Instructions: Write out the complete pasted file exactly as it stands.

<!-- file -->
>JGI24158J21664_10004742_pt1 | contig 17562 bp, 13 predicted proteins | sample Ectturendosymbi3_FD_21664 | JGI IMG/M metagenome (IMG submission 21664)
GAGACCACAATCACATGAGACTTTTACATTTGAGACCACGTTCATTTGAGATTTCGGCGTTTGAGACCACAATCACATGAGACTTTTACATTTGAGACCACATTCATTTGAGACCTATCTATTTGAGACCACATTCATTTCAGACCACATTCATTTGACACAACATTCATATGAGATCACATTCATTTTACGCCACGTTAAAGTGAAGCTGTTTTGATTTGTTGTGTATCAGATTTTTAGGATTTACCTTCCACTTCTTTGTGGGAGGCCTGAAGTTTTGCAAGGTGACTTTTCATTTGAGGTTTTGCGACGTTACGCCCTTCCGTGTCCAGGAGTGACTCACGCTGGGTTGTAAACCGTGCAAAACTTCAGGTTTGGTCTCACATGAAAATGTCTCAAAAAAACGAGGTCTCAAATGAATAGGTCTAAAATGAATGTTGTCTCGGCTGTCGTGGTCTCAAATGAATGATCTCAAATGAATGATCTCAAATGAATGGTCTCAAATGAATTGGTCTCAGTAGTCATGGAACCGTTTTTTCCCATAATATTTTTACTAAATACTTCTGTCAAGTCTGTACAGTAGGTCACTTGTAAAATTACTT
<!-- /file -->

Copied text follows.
>JGI24158J21664_10004742_pt1 | contig 17562 bp, 13 predicted proteins | sample Ectturendosymbi3_FD_21664 | JGI IMG/M metagenome (IMG submission 21664)
GAGACCACAATCACATGAGACTTTTACATTTGAGACCACGTTCATTTGAGATTTCGGCGTTTGAGACCACAATCACATGAGACTTTTACATTTGAGACCACATTCATTTGAGACCTATCTATTTGAGACCACATTCATTTCAGACCACATTCATTTGACACAACATTCATATGAGATCACATTCATTTTACGCCACGTTAAAGTGAAGCTGTTTTGATTTGTTGTGTATCAGATTTTTAGGATTTACCTTCCACTTCTTTGTGGGAGGCCTGAAGTTTTGCAAGGTGACTTTTCATTTGAGGTTTTGCGACGTTACGCCCTTCCGTGTCCAGGAGTGACTCACGCTGGGTTGTAAACCGTGCAAAACTTCAGGTTTGGTCTCACATGAAAATGTCTCAAAAAAACGAGGTCTCAAATGAATAGGTCTAAAATGAATGTTGTCTCGGCTGTCGTGGTCTCAAATGAATGATCTCAAATGAATGATCTCAAATGAATGGTCTCAAATGAATTGGTCTCAGTAGTCATGGAACCGTTTTTTCCCATAATATTTTTACTAAATACTTCTGTCAAGTCTGTACAGTAGGTCACTTGTAAAATTACTT